When I was younger and full of energy, all I wanted to do was to get into NOC.
Furthermore, I had a vague idea that I wanted to help the world, informed by my readings about effective altruism.
To achieve my myriad goals, I tried to do many things. But in hindsight, I got bogged down by petty things. For instance, I wanted with all my heart to be accepted into NOC because I thought that was the only way that I could be successful, because for some reason that’s the picture I had in my mind of a successful software engineer. I was crushed when I didn’t achieve my dream for the first time.
This is when a desire graph could have helped me. It’s a technique that I developed a rcouple years ago that has sharpened my thinking a lot about my life direction.
This is what my desire graph looks like.
I’ve thought of doing a tool to make a desire graph, maybe that’ll be a fun personal app idea / project to do.
Here is a step by step process on how to do it.
- List out everything that you do
A list might include
- studying for a paper
- having a girlfriend
- going to the gym
- Go up
With a child curiosity, ask yourself “why?” What is the purpose? Create a new node and point the previous node at it.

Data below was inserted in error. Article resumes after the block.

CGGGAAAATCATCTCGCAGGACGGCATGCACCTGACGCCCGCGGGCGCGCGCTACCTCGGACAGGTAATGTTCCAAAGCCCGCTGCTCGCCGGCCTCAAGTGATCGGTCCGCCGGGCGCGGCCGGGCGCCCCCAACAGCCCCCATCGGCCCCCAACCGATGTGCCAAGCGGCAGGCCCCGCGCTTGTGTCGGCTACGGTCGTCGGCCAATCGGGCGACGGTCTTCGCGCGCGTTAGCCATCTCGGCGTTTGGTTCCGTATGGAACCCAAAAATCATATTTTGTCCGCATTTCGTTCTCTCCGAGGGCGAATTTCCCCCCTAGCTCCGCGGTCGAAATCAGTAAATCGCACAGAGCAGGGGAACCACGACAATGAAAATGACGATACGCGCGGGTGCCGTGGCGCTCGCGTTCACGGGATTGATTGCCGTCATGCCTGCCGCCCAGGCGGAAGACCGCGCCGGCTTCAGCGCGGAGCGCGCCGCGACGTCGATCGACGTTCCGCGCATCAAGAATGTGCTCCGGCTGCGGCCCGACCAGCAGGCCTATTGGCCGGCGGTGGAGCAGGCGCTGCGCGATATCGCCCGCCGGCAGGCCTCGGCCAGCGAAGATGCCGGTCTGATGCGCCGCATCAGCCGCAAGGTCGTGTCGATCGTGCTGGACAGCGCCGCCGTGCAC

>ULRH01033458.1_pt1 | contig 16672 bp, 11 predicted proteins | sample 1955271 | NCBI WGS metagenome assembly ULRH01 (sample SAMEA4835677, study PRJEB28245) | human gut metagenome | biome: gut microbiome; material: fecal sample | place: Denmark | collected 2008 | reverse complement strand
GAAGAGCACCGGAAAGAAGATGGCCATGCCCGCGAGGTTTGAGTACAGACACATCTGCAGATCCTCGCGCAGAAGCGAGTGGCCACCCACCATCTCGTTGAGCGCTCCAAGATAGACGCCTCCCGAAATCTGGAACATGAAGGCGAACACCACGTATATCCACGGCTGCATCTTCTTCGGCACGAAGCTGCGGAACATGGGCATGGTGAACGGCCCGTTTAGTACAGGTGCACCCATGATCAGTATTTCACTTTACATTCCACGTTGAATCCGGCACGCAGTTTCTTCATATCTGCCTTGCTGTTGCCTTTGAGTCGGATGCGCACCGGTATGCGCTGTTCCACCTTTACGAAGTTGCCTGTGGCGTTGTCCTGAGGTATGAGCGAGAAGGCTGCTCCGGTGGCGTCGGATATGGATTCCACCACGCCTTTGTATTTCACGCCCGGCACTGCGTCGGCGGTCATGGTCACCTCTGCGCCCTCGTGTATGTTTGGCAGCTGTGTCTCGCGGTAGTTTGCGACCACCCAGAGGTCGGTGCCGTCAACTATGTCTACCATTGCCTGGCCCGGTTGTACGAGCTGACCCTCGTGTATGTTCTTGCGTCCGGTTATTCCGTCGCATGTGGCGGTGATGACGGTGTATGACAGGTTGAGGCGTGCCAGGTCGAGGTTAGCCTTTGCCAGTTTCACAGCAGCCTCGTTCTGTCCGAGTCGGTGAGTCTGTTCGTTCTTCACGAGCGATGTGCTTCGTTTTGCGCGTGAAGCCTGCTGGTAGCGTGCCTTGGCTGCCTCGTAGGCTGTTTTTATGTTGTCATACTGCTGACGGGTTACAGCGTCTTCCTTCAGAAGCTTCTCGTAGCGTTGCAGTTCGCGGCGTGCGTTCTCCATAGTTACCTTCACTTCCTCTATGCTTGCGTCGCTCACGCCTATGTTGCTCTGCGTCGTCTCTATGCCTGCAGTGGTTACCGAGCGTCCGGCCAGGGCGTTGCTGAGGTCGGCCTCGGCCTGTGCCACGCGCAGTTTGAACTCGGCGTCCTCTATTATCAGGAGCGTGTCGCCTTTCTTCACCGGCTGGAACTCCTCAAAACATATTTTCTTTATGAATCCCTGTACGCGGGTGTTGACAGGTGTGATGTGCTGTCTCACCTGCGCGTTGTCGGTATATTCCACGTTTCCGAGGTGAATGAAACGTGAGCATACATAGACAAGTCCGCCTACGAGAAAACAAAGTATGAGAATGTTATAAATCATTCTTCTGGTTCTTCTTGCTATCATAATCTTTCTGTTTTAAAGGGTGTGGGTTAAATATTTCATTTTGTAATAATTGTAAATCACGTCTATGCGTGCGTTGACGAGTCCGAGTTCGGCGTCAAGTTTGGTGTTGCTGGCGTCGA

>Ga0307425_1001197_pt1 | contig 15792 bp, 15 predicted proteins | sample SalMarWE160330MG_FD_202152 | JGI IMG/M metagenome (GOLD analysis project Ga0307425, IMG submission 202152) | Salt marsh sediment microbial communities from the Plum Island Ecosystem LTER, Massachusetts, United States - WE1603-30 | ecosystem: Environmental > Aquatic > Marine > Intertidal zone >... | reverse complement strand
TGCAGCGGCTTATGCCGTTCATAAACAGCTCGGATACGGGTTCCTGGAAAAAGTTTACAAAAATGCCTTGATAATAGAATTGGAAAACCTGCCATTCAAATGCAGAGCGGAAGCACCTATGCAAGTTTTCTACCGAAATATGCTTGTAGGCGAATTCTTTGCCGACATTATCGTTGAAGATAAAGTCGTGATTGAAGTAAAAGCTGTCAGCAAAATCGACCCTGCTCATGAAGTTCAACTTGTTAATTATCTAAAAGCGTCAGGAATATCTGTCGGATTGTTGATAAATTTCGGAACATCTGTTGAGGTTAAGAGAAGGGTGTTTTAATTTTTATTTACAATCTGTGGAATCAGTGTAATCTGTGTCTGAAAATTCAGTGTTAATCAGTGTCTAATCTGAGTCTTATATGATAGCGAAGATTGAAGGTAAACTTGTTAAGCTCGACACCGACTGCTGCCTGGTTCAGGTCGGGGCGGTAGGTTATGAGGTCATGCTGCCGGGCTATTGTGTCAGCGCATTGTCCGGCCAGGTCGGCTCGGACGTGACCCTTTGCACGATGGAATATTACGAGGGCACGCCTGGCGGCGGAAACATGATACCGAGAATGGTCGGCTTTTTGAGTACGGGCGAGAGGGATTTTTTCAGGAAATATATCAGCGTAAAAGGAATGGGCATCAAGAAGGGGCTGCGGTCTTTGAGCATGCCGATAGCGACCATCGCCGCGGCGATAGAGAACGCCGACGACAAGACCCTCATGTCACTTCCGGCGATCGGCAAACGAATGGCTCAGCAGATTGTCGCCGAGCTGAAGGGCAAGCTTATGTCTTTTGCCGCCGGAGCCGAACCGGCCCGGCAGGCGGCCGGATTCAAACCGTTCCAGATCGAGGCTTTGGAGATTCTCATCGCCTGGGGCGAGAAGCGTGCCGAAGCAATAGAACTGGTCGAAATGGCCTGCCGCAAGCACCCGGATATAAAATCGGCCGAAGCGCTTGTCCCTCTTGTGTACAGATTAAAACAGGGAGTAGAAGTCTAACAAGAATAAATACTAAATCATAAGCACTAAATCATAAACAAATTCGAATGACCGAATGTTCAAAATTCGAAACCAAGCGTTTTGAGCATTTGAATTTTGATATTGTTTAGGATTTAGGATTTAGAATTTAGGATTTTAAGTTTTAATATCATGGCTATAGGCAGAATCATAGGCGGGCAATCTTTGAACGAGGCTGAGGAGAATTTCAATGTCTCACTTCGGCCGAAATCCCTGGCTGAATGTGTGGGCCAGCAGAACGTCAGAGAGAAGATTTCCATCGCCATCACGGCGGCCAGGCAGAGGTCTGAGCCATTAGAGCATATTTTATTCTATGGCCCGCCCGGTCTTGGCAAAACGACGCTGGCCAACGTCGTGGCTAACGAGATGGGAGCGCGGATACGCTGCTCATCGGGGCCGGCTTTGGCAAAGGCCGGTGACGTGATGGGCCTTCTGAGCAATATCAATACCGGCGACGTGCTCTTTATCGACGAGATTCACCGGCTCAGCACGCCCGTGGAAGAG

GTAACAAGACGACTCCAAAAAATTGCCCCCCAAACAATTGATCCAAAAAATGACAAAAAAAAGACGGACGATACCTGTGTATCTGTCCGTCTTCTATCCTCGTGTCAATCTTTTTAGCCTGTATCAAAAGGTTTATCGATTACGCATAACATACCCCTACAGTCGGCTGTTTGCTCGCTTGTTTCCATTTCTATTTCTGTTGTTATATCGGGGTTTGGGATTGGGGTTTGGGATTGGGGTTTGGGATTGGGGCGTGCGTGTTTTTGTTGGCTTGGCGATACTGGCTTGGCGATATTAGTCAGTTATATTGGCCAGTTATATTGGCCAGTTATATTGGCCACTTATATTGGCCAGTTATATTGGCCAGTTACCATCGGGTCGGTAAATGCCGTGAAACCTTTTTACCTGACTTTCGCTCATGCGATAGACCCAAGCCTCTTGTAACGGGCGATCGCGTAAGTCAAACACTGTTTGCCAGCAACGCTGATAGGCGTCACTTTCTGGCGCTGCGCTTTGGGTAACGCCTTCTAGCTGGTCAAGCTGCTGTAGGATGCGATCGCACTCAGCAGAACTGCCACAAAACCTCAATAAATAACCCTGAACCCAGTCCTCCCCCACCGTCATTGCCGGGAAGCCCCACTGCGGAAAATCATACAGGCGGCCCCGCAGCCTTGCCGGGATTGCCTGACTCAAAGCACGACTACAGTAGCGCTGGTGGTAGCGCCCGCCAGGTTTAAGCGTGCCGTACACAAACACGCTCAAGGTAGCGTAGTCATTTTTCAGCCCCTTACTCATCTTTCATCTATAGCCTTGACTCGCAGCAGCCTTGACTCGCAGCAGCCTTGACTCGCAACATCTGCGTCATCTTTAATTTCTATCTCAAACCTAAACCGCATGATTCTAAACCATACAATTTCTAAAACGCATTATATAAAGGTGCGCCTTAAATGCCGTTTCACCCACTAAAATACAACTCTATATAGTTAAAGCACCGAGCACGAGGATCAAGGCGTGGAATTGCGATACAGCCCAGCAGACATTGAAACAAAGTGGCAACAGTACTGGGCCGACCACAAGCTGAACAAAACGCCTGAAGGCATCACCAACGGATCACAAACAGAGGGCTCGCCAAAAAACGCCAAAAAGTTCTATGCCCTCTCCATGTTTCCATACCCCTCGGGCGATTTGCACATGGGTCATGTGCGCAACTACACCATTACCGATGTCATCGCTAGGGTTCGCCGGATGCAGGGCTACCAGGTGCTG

You may see that two things that you do may be for the same purpose; this is valuable. Point them to the same node.
Eventually, you’ll reach your highest want or desire. This is something that has no why, or the reason may be “if not, then I will live for nothing”.
After it all, you can look at your graph, and trim and refine it.
What can you notice? Are there any wants that, upon reflection, you don’t actually want after all?
Look at some of the goals. If they are high enough, google them if they are sufficiently googlable. How often do the articles and studies of how to achieve this goal mention each of the subgoals that serve this goal? Is there anything that you would add? Anything you would remove?
Imagine yourself completely failing to achieve some goal. How does it affect its supergoal?